In the opening lines of his 1978 publication, Diableries: La Vie Quotidienne Chez Satan, noted toy collector, Jac Remise, relates how a crew of demolition workers in Paris discovered a mysterious wooden box hidden in the ruins of a condemned building. The box, which had been wrapped with old military belts, was found to contain a remarkable collection of photographs printed on glass. Unlike the mundane scenes of everyday life portrayed in most photographs, these pictures depicted a hedonistic world filled with drunken devils, sinister skeletons and scantily clad women. Few clues were given as to who could have created these extraordinary images, or why they were made. Were they political satire, or designed to warn against temptation? Or were they made purely for entertainment? An anonymous note found buried among the glass images only added to the mystery.
“This is the work of my life, it is thus that I dreamed of Hell. If my visions are true, then the wicked may rest assured, the afterlife will be sweet for them to bear.”
What the demolition workers discovered that day was a series of photographs known as Les Diableries, The Diabolical. Each scene in the series was composed of an elaborate diorama sculpted out of plaster and clay and embellished with miniature props. Created in Paris during the 1860s, the series was printed in the form of stereoscopic transparencies which, when viewed with special lenses, produced a mesmerizing 3D effect. At the time of the discovery not much was known about their origins. Dealers and collectors had been trading the macabre images for years, though no one had been able to provide a comprehensive history. While many details have yet to be revealed, the essay linked below presents an overview of what we know so far, including recent discoveries which shed light on the characters who dreamed up this unheavenly realm.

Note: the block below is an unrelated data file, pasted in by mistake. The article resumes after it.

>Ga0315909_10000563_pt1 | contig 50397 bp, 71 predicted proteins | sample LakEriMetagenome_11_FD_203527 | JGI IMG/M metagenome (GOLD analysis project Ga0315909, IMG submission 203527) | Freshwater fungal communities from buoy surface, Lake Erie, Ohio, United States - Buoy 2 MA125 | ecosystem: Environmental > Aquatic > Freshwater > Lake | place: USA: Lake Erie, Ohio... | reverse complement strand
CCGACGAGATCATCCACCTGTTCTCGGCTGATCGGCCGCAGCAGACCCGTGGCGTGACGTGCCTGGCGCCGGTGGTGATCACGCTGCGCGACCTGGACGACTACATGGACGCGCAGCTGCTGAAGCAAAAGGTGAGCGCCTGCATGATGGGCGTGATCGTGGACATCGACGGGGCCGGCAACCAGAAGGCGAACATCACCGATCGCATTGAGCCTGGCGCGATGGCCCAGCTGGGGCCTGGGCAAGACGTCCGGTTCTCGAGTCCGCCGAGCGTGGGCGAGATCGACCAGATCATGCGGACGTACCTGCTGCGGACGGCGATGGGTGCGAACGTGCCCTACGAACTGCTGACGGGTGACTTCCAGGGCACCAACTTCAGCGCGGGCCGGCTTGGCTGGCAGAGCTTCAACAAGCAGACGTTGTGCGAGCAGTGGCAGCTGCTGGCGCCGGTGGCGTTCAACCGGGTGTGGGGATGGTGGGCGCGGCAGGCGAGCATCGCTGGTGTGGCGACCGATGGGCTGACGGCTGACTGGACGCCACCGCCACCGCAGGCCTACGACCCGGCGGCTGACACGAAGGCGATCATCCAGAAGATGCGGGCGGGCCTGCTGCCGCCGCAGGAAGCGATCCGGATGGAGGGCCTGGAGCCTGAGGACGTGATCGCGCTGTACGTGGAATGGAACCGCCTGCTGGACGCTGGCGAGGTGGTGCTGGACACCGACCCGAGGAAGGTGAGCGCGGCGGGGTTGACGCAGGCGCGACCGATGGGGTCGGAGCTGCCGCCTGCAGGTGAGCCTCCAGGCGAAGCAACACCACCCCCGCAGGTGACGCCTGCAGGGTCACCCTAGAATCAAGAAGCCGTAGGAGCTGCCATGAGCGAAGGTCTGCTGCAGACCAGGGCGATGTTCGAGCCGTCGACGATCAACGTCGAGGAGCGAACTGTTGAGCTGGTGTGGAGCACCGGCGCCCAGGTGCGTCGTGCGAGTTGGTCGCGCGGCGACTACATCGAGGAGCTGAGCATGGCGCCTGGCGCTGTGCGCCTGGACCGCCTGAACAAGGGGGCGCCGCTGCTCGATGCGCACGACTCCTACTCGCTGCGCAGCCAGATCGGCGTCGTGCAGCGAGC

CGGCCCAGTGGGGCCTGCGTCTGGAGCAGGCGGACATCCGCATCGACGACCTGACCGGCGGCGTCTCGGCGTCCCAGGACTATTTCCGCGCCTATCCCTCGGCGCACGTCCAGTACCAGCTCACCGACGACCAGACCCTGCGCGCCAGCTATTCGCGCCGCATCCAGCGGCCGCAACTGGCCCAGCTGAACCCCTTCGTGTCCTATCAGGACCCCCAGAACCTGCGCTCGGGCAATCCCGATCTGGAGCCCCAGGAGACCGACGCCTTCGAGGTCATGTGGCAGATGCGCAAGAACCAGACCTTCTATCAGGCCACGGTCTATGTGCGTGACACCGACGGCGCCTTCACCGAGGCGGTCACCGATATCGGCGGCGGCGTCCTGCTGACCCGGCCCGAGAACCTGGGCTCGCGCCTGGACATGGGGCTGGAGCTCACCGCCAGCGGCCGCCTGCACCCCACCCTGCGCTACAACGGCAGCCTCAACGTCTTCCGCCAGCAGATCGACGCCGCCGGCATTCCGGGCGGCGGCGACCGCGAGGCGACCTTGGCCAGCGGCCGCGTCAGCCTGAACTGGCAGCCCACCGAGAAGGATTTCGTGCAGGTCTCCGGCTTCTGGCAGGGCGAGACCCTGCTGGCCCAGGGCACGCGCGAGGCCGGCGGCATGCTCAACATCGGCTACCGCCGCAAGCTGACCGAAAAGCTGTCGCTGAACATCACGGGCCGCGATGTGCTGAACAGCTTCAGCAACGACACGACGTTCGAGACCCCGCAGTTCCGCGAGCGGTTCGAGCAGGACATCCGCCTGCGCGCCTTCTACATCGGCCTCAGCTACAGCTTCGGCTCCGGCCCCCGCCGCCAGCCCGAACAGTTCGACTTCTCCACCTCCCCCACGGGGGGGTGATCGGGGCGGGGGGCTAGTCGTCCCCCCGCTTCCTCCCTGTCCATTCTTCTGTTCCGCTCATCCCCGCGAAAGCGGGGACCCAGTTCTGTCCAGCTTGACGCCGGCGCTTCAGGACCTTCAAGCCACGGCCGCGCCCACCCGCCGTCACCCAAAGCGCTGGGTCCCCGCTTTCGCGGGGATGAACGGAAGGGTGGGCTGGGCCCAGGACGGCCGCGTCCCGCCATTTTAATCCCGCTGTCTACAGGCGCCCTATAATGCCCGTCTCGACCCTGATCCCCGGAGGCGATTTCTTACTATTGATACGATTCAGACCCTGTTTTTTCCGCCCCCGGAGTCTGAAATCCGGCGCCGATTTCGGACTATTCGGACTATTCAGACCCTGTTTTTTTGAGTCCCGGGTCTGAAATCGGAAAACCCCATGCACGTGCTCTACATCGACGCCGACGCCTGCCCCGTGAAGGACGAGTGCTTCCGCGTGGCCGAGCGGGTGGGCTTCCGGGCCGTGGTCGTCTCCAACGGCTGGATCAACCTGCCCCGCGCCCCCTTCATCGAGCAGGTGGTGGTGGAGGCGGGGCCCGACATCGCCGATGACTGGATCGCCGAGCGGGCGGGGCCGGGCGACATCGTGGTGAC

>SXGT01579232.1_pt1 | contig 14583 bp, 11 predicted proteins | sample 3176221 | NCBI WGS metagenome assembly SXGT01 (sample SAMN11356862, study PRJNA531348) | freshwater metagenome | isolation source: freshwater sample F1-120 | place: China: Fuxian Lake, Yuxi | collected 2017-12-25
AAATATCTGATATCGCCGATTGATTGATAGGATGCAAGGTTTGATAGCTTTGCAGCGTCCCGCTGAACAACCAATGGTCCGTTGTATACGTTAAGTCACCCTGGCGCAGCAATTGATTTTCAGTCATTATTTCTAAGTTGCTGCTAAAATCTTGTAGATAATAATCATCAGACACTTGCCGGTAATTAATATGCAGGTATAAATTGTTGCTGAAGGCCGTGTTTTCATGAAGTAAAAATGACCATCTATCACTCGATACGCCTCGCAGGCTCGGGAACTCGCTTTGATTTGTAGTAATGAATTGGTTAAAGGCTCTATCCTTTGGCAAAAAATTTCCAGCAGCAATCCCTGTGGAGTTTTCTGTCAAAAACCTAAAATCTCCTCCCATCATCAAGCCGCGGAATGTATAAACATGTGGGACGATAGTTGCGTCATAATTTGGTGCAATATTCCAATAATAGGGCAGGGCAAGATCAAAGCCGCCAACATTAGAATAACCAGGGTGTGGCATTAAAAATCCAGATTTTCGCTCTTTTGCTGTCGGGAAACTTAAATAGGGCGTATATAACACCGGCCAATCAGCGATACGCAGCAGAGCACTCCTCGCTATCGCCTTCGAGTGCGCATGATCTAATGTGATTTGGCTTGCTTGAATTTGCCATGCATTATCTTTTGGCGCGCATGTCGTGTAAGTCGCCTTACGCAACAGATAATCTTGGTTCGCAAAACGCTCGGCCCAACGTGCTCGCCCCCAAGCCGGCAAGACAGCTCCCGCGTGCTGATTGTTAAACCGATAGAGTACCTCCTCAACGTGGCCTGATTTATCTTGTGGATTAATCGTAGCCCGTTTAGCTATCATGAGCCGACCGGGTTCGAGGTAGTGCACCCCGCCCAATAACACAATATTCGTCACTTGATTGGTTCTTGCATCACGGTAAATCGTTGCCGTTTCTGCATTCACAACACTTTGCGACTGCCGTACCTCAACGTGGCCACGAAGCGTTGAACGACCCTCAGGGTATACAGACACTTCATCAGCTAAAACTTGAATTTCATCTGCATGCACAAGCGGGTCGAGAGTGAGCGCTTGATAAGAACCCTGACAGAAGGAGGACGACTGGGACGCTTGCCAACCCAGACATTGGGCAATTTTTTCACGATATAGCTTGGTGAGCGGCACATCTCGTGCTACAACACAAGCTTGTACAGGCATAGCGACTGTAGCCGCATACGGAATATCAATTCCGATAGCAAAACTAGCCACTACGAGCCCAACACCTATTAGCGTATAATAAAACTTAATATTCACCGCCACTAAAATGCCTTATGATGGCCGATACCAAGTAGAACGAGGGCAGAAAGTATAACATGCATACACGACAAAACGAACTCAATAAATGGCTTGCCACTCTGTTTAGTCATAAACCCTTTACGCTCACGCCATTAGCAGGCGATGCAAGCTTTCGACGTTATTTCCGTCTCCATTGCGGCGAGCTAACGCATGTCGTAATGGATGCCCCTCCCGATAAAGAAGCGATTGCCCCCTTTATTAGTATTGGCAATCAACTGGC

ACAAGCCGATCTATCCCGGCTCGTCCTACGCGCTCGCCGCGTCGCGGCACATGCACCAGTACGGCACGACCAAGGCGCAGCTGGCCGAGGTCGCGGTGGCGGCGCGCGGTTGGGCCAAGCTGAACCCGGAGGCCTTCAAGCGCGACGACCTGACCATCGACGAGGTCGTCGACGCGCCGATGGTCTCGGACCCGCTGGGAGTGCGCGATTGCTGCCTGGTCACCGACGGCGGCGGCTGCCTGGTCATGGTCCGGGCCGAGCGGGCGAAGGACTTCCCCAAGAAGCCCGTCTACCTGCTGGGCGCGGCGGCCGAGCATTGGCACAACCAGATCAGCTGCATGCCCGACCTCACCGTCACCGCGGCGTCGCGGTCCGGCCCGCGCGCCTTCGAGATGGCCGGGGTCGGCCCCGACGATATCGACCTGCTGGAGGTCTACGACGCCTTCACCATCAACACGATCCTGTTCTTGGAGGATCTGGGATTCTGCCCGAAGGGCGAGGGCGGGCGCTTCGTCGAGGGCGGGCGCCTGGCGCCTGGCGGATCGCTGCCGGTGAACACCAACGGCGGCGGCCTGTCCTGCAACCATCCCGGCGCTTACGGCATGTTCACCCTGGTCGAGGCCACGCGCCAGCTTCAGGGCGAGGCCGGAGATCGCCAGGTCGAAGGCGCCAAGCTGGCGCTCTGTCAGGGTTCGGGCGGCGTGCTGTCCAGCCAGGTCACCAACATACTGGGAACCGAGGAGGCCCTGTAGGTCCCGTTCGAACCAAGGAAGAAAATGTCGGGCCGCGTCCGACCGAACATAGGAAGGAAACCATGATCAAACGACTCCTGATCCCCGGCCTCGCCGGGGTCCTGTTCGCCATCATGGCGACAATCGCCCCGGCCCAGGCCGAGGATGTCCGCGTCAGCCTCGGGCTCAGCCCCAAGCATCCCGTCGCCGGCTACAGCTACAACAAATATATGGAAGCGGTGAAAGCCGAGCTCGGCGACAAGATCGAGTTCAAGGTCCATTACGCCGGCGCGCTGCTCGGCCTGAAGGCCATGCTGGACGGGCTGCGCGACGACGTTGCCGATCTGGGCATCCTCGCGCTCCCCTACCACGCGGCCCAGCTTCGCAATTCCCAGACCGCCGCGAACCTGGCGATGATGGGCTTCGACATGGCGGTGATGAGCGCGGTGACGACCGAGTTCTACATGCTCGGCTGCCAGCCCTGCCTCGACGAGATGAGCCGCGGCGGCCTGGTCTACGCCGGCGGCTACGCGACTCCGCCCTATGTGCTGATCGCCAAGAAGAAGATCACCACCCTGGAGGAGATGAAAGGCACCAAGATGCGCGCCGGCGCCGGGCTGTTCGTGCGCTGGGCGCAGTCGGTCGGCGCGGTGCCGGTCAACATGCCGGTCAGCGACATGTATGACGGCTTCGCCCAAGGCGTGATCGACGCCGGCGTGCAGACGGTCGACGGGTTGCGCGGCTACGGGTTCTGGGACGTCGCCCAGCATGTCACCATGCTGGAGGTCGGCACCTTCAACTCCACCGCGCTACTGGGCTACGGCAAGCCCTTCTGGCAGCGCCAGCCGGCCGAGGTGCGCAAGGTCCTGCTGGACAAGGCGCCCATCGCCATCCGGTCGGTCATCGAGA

For the complete PDF history of these amazing images, click here.
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